Have you given the on-screen Jack characteristics and experiences you wish you had?

I’ve tried to make the on-screen Jack different from me. The Jack you watch on screen is probably not going to grow up and become a comedian. He might become a documentary filmmaker or a journalist, but then I never thought I’d grow up to be a comedian myself. I wanted so desperately to make documentaries, write copy and investigate the world. But I’m a Leo star sign and the horrible show-off in me jumped out and went ‘You can perform’ despite having no credentials or any acting or drama training. As for Dylan, I wanted him to put his own spin on it. As a person he’s so affable, sweet and thoughtful and I think he brings those attributes to Jack in a way that’s so nice when he’s surrounded by such a lovely ensemble. You’ve got Yemi, who is the queer Londoner who has done it all and seen it all. Danny has mental health issues but he’s still a proud lad’s lad. And Corinne is incisive and smart but also really likeable.

Is Danny, played hilariously by Jon Pointing, based on a real person?

He’s based on two or three of my friends, one of whom took me to my very first Gay Pride in something like 2014. He loved it, he was in his element, and I’ve always felt like gay and straight male relationships in particular are really important ones to cultivate. A lot of my straight male friends are the ones who will sometimes bravely stick up for LGBTQ people – especially in the current climate of what’s going on with trans issues and stuff. I love when my straight male mates make the effort to understand a bit about queer culture, even if sometimes they get it a bit wrong. That’s an important aspect of the friendship at the heart of this show: It’s a straight guy who wants to help this little gay kid figure himself out and by proxy this gay kid is really supporting him.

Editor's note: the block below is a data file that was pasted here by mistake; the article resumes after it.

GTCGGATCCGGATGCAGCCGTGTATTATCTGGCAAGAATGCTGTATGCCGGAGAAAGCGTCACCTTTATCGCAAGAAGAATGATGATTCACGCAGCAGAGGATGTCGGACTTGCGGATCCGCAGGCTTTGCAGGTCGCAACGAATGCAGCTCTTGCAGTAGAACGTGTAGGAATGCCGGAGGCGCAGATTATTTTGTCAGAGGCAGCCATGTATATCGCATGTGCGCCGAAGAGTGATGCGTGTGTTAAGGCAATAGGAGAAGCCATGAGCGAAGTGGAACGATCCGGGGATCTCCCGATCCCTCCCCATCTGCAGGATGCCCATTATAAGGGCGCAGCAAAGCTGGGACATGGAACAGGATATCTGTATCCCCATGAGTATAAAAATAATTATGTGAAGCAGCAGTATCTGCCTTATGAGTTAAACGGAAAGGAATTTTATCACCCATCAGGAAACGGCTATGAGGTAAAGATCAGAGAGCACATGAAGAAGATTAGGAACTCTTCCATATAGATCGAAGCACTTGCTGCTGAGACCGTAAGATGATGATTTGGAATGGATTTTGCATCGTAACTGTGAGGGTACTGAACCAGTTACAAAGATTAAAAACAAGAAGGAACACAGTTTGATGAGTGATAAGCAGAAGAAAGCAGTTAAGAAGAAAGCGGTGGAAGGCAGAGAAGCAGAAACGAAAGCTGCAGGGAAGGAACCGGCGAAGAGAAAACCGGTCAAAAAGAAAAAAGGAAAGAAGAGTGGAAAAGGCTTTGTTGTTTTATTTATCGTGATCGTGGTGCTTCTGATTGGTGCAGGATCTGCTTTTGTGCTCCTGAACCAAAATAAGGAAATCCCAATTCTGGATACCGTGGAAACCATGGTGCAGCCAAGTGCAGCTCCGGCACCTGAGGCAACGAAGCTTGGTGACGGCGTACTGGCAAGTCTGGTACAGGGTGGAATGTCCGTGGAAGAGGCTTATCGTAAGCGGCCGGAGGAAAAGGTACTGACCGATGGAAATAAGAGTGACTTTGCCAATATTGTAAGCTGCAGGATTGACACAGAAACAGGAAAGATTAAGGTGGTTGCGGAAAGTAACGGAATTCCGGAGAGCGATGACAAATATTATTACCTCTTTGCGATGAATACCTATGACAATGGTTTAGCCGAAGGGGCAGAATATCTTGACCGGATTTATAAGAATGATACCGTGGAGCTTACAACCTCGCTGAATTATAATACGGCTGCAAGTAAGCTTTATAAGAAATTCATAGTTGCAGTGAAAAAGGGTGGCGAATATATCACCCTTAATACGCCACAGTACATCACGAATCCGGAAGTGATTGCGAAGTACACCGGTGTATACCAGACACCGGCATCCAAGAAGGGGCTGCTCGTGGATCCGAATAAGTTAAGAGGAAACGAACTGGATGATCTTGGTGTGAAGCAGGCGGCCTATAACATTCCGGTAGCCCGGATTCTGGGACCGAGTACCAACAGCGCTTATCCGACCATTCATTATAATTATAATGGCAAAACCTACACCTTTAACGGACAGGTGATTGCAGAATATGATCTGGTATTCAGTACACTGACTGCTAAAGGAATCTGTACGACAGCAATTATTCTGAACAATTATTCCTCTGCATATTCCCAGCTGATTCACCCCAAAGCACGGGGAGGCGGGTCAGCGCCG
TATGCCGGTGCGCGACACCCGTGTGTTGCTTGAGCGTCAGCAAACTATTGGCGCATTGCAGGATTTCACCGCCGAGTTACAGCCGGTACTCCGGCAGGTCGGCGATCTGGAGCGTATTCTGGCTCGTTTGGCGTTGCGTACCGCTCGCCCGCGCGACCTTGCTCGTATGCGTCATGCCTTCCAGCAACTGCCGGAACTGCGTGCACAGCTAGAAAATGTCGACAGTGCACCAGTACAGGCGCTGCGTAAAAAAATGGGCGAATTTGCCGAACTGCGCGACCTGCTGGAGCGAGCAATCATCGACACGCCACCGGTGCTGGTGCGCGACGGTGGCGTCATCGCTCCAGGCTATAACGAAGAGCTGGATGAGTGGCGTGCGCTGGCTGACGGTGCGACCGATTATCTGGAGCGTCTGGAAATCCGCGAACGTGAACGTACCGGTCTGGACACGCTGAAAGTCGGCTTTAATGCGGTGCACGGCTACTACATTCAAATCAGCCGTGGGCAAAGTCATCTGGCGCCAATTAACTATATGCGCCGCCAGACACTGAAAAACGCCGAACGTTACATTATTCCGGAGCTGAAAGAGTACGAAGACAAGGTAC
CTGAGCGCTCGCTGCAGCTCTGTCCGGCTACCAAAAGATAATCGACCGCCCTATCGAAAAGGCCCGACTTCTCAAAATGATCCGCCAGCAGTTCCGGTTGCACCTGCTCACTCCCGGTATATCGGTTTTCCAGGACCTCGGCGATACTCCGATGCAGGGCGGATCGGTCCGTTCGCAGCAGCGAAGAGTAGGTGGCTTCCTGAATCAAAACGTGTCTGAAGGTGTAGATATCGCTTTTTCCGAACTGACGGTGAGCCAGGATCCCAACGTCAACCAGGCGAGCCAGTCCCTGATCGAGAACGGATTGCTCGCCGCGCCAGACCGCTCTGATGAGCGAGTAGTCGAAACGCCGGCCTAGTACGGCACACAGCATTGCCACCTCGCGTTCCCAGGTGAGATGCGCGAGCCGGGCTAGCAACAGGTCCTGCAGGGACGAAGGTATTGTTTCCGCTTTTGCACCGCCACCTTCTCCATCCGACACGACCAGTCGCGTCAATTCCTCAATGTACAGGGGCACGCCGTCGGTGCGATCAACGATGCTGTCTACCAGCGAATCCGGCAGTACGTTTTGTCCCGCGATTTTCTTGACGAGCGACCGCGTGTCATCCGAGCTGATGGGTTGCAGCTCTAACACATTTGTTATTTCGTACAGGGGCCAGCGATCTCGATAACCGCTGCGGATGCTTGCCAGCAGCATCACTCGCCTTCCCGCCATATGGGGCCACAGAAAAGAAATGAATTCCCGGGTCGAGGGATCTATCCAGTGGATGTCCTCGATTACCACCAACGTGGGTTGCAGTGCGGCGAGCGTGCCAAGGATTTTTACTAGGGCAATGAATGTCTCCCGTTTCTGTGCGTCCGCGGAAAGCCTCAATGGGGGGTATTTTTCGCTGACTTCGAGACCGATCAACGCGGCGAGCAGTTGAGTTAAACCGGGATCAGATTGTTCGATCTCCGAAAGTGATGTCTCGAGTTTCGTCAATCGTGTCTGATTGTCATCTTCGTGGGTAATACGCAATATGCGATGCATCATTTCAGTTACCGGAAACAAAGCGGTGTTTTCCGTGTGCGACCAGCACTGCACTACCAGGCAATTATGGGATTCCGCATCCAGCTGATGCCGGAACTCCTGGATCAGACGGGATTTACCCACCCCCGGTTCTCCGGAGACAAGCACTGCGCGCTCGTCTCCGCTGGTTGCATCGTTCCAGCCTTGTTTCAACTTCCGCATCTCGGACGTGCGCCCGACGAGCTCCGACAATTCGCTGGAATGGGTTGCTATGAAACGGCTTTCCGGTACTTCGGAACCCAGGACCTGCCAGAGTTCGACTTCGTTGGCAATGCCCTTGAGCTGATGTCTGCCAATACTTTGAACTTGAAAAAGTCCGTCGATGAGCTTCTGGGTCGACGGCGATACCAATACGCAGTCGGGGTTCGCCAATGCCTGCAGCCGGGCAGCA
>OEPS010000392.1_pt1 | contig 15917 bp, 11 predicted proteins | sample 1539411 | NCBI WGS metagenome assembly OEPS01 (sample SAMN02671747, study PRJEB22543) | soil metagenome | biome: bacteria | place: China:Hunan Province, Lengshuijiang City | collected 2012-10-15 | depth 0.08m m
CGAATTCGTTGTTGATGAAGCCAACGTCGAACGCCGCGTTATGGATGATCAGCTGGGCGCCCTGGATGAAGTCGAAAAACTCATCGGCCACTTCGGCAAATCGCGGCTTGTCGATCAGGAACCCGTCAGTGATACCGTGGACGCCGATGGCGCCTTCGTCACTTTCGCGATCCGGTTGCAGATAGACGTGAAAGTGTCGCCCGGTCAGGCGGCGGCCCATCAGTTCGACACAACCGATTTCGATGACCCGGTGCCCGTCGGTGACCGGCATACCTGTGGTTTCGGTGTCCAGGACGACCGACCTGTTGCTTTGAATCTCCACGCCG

I don’t think we’ve really seen that on TV before…

I don’t think I’ve seen it in that context before and at that age. It’s so nice to see and I feel really honoured that Channel 4 have trusted me to write it, and also to still have loads of very queer reference points in there. I wanted it to have stuff about hook-up apps, I wanted it to have stuff about the scary gay clubs as well as going to gay clubs where it’s like ‘Everyone here is welcome, even straight guys so long as you’re on good behaviour’. I love that openness and I hope I’ve captured a lot of that queer coming-out, coming-of-age experience.

What do you see as the key theme of the show?

Overall it’s just an ode to friendship. I know that doesn’t sound like a hugely specific or trendy thing to focus on but I feel it’s an immensely valid and important thing, especially coming out at the end of a pandemic and still kind of being in it. It’s an ode to a group of friends who are going to accept each other’s differences in order to support one another in figuring out who they are. I think that’s enough of a thing to try and celebrate. I also hope it helps people who have been through grief at a young age, who have been through the instability of losing somebody young and how that affects your understanding of yourself in the world. I hope it’s comforting and funny and silly. I always want it to be about silly, fun characters and it can’t be too schmaltzy.

Do you think there are enough queer stories being told on TV?

I feel like we’ve made real progress in terms of there being more queer stories. What I’d like now is for those stories to reach out and have a wider breadth to them. One thing I’d love to say, especially to the gay press, is that I am an 18 and a half stone gay man. I’m a literal big boy and I’m hoping this is the first of many shows I write, and I want to write stories about larger queer people and the not conventionally-sized. That’s something I haven’t seen. I don’t think I’ve seen many queer stories about people who are my size and how they engage and interact. We’re getting better representation, all we need now is more breadth and different types of queer storytelling. What I think has been proved over the last few years is that those stories appeal to everyone. They go across the borders of sexuality, they go across genders, they go across ages. Gay stories aren’t niche anymore. They’re in the mainstream and they’re doing incredibly well.

Big Boys premieres on 26 May at 10pm on Channel 4.